1. Videos or sound bites that start playing the moment someone lands on your site
Not only is this incredibly annoying as most people browsing the web WILL head over to YOUTUBE or hit the PLAY button if they are looking for sound, but it’s also really bad for those people that read your articles ‘incognito’ – meaning at work, or when they should be doing something else. Nothing quite like saying ‘hey, I’m not working, can everyone hear what I’m actually doing?’
When this happens to me – every single time, I hit the browser back button or the little ‘x’ in the corner of my screen.
Don’t do it.
2. Long landing pages that ask for way too much information
Keep your landing pages brief and to the point. Don’t ask for too much information. In my role as a digital marketer, I download a lot of ebooks, whitepapers and guides. Most companies ask a few questions before they allow me to download whatever it is I want – my name, the company I work for, my role – basic information. Naturally, if they’re providing something free they want to get something out of it. It’s a mutually beneficial relationship, and that’s great. They get something, I get something.
The problem happens when they ask WAY too many questions. Half a page worth. Then, you can bet that I won’t download a single thing from their site. And it doesn’t exactly create a ‘positive’ feeling toward the company. Instead of moving me along the buying cycle or along the path to becoming a brand evangelist, it does the opposite.
If you’re going to ask your users to provide a little bit of information before you let them download your resources, be nice about it – don’t ask for their life history. 6 simple questions is fine (no stories/paragraph answers though. It’s not a job interview).
3. Spread one article out over the space of 15 pages
Tech Radar does this and it drives me up the wall. I like what these guys post but I hate how they do it and sadly, if it means choosing between them and another company, I’ll generally go for the other company (though loads of other technology companies do it too).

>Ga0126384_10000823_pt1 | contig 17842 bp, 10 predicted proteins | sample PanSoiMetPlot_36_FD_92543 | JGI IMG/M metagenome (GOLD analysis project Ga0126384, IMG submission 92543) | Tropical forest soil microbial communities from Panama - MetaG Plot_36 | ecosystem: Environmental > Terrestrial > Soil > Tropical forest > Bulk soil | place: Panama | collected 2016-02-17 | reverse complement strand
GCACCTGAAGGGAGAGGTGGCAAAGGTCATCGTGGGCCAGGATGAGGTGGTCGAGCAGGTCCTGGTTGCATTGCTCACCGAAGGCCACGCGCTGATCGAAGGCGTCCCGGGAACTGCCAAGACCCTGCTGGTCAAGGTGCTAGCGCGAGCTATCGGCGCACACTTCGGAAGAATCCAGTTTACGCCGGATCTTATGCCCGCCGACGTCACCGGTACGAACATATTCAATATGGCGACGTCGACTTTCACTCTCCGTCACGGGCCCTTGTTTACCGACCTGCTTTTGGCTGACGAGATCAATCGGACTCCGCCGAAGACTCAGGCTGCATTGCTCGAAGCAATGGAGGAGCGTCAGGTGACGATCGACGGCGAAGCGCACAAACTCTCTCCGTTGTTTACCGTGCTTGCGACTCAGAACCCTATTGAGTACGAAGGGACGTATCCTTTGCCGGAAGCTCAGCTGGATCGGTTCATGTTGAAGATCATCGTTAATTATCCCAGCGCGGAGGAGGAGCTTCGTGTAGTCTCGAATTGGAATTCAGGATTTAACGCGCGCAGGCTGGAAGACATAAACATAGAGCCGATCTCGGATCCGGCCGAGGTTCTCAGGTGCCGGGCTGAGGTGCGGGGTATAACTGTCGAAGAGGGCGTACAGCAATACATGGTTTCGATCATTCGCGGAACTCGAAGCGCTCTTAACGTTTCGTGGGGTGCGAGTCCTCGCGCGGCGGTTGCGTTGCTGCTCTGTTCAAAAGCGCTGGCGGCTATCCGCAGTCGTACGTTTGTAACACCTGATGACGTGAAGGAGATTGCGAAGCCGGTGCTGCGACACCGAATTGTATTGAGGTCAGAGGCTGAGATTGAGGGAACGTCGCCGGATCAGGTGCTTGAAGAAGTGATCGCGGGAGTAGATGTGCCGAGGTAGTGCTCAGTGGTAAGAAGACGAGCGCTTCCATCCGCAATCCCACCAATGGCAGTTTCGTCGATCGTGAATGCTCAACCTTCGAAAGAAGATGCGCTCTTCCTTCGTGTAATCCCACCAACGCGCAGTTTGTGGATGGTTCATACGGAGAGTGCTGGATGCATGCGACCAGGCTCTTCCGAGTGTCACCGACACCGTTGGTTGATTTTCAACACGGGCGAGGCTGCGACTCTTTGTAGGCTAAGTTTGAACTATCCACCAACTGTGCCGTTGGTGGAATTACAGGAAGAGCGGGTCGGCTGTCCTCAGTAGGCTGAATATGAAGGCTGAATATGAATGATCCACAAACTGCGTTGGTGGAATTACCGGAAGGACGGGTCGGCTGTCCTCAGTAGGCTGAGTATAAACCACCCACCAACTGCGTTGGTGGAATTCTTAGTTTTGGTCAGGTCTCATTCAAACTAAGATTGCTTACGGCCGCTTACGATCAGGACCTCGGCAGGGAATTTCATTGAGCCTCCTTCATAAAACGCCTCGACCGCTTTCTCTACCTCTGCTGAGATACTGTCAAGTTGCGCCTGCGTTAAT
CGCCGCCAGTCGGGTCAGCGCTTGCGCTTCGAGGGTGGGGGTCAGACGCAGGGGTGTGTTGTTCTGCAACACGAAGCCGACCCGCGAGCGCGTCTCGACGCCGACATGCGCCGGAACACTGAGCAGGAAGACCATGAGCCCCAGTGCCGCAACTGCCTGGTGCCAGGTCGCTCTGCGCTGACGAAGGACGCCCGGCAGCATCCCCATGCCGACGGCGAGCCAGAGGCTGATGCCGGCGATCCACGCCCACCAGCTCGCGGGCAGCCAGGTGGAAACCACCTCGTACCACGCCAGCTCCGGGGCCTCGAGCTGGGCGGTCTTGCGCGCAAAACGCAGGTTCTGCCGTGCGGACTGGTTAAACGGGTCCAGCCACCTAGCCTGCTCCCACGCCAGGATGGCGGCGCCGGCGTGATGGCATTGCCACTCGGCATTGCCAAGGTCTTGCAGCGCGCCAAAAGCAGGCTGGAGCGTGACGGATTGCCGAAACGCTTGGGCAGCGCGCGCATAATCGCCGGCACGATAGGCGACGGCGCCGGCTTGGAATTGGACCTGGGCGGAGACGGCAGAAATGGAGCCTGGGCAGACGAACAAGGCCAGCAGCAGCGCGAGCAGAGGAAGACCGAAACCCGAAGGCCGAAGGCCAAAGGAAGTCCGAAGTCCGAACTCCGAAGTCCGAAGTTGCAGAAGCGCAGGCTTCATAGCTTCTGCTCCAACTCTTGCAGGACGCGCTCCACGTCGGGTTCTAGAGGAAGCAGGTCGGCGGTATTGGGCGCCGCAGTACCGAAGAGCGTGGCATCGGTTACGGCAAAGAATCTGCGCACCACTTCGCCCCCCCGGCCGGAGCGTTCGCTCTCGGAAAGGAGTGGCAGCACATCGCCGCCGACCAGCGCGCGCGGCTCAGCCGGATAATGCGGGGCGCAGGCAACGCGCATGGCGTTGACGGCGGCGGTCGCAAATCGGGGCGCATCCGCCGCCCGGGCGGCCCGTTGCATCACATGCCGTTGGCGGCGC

If you’ve got a long article, consider making is shorter, or consider breaking it up into multiple posts, or offering it as a download.
If you’ve got 12 different products to review in one article, do us all a favour and don’t’ split it into 12 different pages. Pick the top 5 and keep it simple (I did that with this article which was originally going to be a list of 20).
4. Include pop up ads on hover
It’s obvious – don’t. Never mind the fact that pop ups are annoying enough to have to deal with when you click on something, it’s even worse to have to deal with them on mouseover. If you want to keep people coming back to your site or going deeper into your site, get rid of them and rely on less disruptive advertising methods.
5. Have a website or blog with really small font (or light grey font)
I love web designers, I really do, but I don’t understand why most of them think we can easily read ‘light grey’ size 11 font.
I get that it’s aesthetically pleasing – not as harsh as black, but it’s not mentally pleasing. It really does grate on the nerves and if you’ve got an audience of older readers with far-sighted vision – you’ve lost them. Sorry.
According to Smashing Magazine, the best font size for body copy is 16 pixels. Sounds crazy, doesn’t it? But it’s true – read the full article because there’s plenty to back it up.
6. Use flash